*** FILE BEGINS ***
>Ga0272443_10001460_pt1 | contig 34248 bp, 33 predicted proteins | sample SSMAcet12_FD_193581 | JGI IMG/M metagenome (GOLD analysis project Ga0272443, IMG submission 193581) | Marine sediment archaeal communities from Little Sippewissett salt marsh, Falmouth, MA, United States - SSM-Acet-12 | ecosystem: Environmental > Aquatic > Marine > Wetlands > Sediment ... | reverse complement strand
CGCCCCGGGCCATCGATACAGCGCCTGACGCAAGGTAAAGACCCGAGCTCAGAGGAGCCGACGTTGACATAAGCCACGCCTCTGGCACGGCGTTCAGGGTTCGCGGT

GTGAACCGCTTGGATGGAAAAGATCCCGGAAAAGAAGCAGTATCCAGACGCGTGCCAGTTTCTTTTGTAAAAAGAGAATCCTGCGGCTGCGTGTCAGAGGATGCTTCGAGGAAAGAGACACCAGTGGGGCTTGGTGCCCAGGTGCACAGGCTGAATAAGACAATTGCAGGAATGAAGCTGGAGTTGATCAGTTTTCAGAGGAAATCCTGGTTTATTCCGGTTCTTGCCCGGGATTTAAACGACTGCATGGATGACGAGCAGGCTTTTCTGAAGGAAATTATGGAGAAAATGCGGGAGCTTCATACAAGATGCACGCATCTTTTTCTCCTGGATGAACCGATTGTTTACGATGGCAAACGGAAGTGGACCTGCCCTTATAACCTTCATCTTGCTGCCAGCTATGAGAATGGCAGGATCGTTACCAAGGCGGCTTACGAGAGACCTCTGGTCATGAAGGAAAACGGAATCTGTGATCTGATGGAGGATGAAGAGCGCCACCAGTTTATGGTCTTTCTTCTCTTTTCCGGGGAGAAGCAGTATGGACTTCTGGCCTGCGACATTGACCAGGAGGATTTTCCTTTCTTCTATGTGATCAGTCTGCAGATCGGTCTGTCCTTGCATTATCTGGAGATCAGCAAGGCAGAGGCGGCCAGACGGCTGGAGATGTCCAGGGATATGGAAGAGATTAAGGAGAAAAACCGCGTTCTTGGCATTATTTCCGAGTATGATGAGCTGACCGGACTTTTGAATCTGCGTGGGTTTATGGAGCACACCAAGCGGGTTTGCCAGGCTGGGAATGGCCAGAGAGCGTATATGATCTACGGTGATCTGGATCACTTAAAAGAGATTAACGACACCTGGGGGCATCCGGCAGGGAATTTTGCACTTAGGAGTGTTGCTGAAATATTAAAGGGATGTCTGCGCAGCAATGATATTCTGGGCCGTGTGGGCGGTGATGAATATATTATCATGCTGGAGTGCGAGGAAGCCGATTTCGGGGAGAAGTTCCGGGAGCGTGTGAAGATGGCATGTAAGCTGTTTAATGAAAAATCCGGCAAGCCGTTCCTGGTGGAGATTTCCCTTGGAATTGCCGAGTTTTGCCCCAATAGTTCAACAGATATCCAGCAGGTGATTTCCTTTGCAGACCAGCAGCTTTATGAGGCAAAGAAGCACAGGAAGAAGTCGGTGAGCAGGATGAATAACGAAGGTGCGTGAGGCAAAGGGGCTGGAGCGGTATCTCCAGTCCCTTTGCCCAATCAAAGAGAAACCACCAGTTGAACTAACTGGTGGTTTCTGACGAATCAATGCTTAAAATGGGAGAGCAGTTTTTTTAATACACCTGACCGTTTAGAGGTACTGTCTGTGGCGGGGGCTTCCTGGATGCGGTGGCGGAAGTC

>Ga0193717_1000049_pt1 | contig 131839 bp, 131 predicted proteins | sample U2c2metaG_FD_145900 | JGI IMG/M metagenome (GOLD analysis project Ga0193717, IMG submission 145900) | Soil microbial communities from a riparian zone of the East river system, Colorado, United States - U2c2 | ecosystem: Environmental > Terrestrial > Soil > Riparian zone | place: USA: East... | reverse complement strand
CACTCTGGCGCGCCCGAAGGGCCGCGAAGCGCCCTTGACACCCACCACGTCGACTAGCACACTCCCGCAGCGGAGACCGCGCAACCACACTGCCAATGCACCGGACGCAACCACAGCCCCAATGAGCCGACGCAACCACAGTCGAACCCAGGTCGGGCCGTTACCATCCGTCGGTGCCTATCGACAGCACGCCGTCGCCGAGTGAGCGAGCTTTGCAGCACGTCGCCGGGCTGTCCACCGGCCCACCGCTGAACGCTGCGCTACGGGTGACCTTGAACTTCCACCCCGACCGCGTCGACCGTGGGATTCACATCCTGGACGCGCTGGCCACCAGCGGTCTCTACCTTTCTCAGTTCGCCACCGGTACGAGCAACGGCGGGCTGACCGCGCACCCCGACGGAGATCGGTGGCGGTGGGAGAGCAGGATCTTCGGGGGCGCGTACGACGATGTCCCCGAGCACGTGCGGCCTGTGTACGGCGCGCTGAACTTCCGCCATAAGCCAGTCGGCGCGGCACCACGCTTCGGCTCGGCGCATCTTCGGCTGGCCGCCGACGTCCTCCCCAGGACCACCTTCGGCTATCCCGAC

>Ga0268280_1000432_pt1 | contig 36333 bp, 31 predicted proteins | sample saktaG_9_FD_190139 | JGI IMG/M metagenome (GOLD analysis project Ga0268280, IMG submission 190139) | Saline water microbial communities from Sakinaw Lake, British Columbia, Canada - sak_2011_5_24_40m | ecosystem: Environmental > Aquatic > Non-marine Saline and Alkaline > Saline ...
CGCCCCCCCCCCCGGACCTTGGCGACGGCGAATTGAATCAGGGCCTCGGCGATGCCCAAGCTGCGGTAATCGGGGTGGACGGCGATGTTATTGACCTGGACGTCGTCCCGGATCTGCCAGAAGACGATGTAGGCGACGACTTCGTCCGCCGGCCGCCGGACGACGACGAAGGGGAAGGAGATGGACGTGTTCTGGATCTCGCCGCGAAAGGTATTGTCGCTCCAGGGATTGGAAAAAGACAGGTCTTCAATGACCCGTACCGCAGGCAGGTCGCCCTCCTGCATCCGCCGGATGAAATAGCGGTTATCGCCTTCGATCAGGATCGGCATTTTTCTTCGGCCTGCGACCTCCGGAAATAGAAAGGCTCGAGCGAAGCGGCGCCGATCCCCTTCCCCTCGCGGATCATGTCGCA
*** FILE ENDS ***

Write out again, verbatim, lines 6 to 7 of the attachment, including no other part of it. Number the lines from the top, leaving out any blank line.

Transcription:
>Ga0268280_1000432_pt1 | contig 36333 bp, 31 predicted proteins | sample saktaG_9_FD_190139 | JGI IMG/M metagenome (GOLD analysis project Ga0268280, IMG submission 190139) | Saline water microbial communities from Sakinaw Lake, British Columbia, Canada - sak_2011_5_24_40m | ecosystem: Environmental > Aquatic > Non-marine Saline and Alkaline > Saline ...
CGCCCCCCCCCCCGGACCTTGGCGACGGCGAATTGAATCAGGGCCTCGGCGATGCCCAAGCTGCGGTAATCGGGGTGGACGGCGATGTTATTGACCTGGACGTCGTCCCGGATCTGCCAGAAGACGATGTAGGCGACGACTTCGTCCGCCGGCCGCCGGACGACGACGAAGGGGAAGGAGATGGACGTGTTCTGGATCTCGCCGCGAAAGGTATTGTCGCTCCAGGGATTGGAAAAAGACAGGTCTTCAATGACCCGTACCGCAGGCAGGTCGCCCTCCTGCATCCGCCGGATGAAATAGCGGTTATCGCCTTCGATCAGGATCGGCATTTTTCTTCGGCCTGCGACCTCCGGAAATAGAAAGGCTCGAGCGAAGCGGCGCCGATCCCCTTCCCCTCGCGGATCATGTCGCA